Researchers, research results, as well as research projects and institutions are continuously subjected to systematic evaluations. Based on peer review, but also on data such as publication frequency and citations, indicators derived from it such as h-index, journal indicators and others, committees are constantly making decisions that have a formative character for the entire research practice, from attitudes and vocations to for third-party funding.

The use and development of these rating systems has never been more challenging than it is today. On the one hand, because the immediate output of research is becoming ever more diverse – in addition to specialist articles, there is now also code, data and more. In addition, the mission orientation of research funding pursued by the EU in Horizon Europe is clear that functions of knowledge transfer must also be assessed. At the same time there is a growing variety of sponsors and funding types – as a keyword here is only reminiscent of new major private foundations in the US such as Bill and Melinda Gates and Chan Zuckerberg.

Responsible, transparent research assessment today would actually extend the concept of FAIR Data to derived Sentientometric Data (FAIR Metrics). However, there is a valuation practice that has become more and more accustomed to trust in proprietary indicators and platforms over the last thirty years – eg. against the explicit advice of experts from the Sentientometric Research Community (See Leiden Manifesto and San Francisco Declaration on Research Assessment).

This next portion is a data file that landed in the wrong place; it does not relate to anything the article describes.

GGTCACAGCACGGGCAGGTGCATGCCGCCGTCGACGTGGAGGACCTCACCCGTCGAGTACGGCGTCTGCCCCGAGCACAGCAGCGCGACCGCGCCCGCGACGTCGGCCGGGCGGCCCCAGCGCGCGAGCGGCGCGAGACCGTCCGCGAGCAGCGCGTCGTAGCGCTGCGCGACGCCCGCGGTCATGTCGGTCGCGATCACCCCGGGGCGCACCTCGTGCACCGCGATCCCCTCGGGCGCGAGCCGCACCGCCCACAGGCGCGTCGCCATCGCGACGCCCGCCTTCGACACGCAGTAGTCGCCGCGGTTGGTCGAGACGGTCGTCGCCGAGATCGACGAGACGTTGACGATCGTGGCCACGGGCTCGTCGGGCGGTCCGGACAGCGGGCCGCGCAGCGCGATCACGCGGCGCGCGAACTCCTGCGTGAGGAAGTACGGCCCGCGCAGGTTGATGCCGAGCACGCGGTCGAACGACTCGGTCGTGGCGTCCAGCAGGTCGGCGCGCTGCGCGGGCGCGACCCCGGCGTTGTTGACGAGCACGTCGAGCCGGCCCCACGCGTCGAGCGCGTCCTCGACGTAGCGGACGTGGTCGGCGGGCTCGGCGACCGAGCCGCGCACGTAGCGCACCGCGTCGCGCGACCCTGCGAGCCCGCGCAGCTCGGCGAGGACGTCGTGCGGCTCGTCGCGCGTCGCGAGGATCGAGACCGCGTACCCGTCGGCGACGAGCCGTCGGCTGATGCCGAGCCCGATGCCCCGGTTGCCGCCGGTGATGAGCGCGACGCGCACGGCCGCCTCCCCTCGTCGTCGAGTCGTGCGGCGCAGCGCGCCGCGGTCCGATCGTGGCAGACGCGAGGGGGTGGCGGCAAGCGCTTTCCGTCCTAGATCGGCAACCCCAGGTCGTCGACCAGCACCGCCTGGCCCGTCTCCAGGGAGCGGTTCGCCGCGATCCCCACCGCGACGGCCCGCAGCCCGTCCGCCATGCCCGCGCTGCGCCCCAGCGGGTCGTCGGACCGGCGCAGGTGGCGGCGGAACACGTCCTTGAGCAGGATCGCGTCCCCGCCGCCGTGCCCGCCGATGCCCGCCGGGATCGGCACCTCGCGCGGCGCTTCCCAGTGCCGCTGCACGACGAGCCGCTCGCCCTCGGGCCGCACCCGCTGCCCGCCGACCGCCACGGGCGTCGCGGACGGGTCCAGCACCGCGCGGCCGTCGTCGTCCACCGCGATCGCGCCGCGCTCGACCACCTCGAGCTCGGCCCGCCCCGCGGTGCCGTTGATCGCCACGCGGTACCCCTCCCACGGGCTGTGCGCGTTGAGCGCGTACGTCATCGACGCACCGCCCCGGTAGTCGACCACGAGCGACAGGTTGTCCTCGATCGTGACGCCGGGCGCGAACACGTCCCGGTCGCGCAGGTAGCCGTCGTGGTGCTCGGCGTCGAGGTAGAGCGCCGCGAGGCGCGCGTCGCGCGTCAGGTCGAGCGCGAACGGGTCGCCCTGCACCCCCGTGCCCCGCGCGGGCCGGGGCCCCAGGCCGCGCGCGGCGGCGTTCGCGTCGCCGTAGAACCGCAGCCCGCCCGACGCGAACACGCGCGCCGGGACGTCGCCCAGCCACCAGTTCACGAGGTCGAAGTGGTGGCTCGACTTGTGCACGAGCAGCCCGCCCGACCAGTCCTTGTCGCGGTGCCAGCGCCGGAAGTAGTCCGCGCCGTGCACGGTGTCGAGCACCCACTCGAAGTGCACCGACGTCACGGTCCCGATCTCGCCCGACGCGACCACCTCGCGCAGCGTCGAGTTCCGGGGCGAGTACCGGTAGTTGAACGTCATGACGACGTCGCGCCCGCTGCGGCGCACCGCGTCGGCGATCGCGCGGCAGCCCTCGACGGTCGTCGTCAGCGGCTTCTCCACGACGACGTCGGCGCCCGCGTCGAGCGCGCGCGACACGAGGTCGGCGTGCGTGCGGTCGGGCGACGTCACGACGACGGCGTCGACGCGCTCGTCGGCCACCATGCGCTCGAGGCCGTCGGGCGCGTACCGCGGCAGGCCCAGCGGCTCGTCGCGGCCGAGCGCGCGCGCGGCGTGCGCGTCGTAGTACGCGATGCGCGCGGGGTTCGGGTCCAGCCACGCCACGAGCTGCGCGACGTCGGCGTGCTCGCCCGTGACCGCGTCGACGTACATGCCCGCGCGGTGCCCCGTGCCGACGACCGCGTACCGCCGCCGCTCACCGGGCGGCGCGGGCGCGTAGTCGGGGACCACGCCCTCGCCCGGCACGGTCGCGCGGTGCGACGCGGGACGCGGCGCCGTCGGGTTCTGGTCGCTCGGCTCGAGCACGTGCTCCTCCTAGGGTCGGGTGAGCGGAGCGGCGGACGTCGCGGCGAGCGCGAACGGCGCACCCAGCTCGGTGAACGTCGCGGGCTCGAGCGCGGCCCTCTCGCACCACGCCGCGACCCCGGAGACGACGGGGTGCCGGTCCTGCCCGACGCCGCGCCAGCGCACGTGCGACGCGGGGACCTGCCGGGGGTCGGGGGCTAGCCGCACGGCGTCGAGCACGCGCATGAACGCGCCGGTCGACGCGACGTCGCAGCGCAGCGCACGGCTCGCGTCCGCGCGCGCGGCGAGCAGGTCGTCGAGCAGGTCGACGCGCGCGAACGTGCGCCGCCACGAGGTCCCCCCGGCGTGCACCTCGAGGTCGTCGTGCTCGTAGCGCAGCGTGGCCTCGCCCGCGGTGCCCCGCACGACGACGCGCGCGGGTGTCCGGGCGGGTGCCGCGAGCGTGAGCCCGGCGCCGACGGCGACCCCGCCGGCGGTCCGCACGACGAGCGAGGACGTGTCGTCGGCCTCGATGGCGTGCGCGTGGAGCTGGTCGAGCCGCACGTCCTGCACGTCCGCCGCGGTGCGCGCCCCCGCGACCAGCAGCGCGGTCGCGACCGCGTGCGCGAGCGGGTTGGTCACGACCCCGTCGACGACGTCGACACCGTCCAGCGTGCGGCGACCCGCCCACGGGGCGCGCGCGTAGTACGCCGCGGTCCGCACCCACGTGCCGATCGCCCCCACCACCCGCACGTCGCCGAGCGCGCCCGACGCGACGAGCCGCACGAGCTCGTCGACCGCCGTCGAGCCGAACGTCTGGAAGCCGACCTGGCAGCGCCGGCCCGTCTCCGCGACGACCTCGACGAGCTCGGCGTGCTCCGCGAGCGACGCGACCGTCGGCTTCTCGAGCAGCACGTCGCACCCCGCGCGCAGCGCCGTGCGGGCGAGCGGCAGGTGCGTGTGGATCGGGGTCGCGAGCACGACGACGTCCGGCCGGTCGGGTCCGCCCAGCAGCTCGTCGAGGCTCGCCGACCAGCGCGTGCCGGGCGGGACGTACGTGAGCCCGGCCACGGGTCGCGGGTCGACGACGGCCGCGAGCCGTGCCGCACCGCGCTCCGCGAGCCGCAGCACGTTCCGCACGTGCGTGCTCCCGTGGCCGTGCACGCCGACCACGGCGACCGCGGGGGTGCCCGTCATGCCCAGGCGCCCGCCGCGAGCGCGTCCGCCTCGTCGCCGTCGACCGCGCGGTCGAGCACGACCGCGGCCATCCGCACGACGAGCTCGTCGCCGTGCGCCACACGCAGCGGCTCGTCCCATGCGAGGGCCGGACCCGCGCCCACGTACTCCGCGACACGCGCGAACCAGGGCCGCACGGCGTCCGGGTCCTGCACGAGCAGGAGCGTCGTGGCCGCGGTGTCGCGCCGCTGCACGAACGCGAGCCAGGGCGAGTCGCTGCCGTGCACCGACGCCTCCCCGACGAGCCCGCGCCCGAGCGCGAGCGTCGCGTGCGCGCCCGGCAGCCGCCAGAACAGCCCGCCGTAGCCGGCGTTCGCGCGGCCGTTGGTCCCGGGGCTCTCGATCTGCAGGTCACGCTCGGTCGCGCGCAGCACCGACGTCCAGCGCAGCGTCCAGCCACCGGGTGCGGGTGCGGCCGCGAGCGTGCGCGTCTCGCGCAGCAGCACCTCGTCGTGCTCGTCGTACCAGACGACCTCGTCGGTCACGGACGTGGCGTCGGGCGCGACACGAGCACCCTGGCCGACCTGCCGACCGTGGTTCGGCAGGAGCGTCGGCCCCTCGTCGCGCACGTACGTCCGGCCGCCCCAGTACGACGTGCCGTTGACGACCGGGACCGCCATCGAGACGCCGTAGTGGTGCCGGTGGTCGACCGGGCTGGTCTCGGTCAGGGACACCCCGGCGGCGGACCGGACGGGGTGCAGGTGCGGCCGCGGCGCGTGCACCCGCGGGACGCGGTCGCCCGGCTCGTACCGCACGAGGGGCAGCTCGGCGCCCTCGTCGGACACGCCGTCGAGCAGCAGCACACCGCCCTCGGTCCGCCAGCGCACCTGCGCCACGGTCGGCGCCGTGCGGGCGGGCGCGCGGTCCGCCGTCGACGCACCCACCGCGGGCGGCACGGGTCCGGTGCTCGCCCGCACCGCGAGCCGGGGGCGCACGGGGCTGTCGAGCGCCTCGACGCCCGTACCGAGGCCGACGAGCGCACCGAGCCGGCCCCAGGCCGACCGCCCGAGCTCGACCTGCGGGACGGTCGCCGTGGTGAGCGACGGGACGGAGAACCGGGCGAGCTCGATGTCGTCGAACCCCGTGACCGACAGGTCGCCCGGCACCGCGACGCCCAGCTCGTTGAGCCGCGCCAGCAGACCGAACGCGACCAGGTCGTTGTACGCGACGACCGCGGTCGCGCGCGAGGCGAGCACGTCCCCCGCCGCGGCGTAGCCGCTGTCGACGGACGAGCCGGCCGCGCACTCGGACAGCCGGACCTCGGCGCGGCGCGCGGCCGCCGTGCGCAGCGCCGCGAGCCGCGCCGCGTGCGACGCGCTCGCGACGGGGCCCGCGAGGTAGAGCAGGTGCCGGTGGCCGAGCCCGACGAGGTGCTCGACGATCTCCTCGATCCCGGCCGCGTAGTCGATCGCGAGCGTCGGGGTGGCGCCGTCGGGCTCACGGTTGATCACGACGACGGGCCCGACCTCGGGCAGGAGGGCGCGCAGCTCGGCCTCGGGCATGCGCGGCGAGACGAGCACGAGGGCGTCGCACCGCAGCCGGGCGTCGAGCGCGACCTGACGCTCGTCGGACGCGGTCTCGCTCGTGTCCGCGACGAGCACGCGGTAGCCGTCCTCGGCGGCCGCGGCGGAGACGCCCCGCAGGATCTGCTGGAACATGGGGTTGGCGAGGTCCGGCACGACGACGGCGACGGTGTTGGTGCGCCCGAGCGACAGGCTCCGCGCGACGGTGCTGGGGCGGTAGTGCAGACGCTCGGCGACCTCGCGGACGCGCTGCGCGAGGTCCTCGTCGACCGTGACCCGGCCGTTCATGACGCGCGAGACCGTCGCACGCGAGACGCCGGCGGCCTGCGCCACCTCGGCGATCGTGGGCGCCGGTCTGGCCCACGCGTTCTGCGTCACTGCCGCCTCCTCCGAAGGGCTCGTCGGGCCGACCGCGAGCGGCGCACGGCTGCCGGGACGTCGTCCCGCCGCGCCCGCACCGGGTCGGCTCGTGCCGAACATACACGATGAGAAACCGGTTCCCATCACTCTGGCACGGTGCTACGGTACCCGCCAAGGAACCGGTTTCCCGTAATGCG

Customized evaluations and visualizations across diverse data sources, new approaches to (partially) automated research evaluation, etc. On the basis of machine learning, as well as data from DLT-based transaction protocols – all this today is often based on free, verifiable code and FAIR data, but this results in new challenges to responsible research assessment, in connection with the above-mentioned continuous development evaluation systems and the dominance of proprietary research indicators.

More about Lambert Heller:


Lambert Heller works at the TIB – Leibniz Information Center Technology and Natural Sciences and University Library. He is the director of the Open Science Lab.


Academic libraries and other research infrastructures in a globalized and interconnected world, especially in relation to

· Attribution and evaluation of research contributions, in particular governance and ethical challenges faced by actors such as Elsevier, Clarivate, ResearchGate and Google Scholar,

· Approaches to the attribution and evaluation of research contributions using community-led governance models, including ORCID, VIVO, and recent decentralized approaches such as SOLID, MaidSafe, and Blockchain.

· Open Educational Resources (OER), in particular the use of peer generation approaches such as Wikipedia and booksprints,

· Competence development for specialists from research, libraries and research infrastructure as well as for young researchers.


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